There are three common objections to this line of reasoning. The first objection hinges on the belief that workforce participation would not change, that people would want to work just as much under UBI (perhaps even more) than under the present income/welfare system. It is unclear what would compel us to stay in jobs we do not particularly like if we could get what we work for without actually working. If there is something else that would universally motivate us, and motivate us sufficiently, to stay in full employment as, for example, a janitor or a labourer (assuming that UBI will not make everyone a competent airforce pilot or a famous actor) this must be empirically demonstrated and not just asserted.
The second objection is that automated production and land-ownership could be taxed to provide the necessary funding. While land is not of itself productive in the economic sense, it is nonetheless one of the factors of production. In both cases, the objection fails for roughly the same reason: any taxes or costs incurred in the process of production are, whenever possible, passed onto consumers, so any benefit derived from UBI funded this way would be in large part offset by higher prices. And if the costs of production could not be reclaimed than the productive sector would inevitably shrink, with the capital seeking more profitable investment opportunities (if necessary, facilitated through war).
In regard to unproductive land, a high land tax would make land ownership a liability, ultimately resulting in the government ending up owning all the land, with no one left to tax. Considering the staggering amount of additional revenue necessary to fund a living wage, the above outcome (of land dispossession) would be a mathematical certainty. The capital is not a stationary target and will evade anything that diminishes it. When it cannot adapt, wealth is destroyed without benefiting anyone.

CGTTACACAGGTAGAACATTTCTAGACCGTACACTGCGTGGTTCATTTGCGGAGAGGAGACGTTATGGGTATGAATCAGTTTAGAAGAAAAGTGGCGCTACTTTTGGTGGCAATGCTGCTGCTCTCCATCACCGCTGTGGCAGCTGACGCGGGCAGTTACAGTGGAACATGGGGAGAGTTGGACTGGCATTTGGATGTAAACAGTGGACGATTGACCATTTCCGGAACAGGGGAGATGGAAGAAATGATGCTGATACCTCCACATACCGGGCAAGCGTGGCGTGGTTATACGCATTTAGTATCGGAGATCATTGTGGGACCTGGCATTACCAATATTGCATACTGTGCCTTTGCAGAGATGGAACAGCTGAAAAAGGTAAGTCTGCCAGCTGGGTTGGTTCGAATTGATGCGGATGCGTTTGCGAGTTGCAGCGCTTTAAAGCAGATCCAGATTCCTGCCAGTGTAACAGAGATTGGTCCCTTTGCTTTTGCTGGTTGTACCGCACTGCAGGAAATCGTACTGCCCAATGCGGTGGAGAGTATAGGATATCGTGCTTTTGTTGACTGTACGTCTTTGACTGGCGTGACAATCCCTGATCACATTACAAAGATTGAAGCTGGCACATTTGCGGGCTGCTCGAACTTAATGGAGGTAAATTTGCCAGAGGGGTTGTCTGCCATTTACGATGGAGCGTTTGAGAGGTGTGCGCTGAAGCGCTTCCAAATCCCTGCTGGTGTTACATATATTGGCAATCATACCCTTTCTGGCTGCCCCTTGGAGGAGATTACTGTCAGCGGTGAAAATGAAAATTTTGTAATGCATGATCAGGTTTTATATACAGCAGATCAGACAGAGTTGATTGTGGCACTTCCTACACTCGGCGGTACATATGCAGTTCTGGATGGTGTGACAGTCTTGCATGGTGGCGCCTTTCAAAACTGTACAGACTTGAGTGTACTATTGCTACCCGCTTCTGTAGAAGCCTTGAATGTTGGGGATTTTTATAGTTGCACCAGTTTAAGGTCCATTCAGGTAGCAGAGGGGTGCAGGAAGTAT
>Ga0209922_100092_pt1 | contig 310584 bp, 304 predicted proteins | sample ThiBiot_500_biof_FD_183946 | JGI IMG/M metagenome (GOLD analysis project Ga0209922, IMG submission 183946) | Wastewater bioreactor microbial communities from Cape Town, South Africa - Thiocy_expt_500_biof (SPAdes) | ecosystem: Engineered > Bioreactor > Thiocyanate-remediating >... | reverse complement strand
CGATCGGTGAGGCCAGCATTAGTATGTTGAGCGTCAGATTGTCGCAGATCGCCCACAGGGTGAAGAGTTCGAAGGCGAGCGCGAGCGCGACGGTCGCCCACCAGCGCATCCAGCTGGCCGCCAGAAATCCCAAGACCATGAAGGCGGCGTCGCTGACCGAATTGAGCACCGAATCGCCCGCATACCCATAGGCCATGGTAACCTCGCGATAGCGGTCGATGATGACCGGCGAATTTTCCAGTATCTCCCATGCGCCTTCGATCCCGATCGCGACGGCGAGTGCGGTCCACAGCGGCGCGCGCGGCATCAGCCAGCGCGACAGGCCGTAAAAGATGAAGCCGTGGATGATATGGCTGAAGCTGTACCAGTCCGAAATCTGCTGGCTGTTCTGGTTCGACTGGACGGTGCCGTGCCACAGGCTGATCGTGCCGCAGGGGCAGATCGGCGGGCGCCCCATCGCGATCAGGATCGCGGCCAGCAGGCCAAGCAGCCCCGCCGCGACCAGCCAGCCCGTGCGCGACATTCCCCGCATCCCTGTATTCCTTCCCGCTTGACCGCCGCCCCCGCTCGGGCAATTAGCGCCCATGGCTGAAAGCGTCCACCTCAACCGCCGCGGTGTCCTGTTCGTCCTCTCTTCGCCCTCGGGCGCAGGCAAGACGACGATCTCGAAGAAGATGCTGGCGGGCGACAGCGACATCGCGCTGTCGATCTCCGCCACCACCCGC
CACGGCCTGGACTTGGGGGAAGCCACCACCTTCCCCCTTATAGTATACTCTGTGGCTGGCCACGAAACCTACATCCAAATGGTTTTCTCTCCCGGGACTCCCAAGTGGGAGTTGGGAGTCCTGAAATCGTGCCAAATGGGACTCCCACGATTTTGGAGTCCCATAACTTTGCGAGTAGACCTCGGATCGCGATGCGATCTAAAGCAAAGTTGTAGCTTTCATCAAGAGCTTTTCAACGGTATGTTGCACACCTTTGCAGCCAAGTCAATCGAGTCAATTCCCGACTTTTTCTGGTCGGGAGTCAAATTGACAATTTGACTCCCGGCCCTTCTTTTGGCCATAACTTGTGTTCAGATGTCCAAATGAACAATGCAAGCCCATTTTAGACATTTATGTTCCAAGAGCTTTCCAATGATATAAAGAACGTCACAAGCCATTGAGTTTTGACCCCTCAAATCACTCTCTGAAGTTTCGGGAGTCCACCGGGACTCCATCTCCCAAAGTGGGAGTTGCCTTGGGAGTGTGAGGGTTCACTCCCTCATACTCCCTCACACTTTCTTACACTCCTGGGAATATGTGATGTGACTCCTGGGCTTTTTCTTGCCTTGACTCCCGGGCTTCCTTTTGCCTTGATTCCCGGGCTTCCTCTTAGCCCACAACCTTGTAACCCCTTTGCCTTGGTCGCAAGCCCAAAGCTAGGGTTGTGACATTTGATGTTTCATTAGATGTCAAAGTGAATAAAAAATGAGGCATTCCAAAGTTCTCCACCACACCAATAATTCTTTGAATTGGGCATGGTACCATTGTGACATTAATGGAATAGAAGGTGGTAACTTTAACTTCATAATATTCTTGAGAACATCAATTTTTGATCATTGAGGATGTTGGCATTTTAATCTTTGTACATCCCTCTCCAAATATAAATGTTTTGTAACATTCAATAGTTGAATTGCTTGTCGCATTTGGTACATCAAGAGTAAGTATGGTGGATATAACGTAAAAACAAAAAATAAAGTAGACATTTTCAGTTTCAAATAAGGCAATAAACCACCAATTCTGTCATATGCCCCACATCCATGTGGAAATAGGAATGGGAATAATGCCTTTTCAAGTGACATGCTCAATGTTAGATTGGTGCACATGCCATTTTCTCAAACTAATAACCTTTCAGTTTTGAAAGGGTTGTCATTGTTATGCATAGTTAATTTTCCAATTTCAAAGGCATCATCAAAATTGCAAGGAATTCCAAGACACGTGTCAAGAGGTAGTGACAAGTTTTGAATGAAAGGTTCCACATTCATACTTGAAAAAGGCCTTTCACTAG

The third objection contends that money could be simply printed for the purpose of funding UBI. This ignores a fundamental economic principle: that money is just a token that represents value but is not valuable in itself, without something real backing it up. Irving Fisher’s theory of exchange neatly formalises this principle: assuming zero economic growth, any increase in the supply of money must result in proportional reduction of the purchasing power of money. Since UBI is bound to reduce the economic output by reducing the workforce participation one could expect price-inflation even if the supply of money remained constant, creating another economic hurdle for UBI proponents in the form of net inflation equal or greater to the overall benefit of UBI. Another way, wealth is not created by printing tokens, because tokens only represent whatever real value is already there.
I have discussed this specific aspect of the problem in much detail in an article “A Monetary Case for Value-Added Negative Tax”. As the title suggests, I have also proposed an alternative approach to wealth distribution, which in many ways resembles the Universal Basic Income concept but differs in two critical aspects: it is neither guaranteed nor fixed but determined according to one’s contribution to the economic output. The more value one personally generates the higher the entitlement to a kind of social dividend. This incentivises value-creation rather than leisure and is effectively self-funded.
Michael Kowalik blogs at Cultural Analysis, where this piece also appears.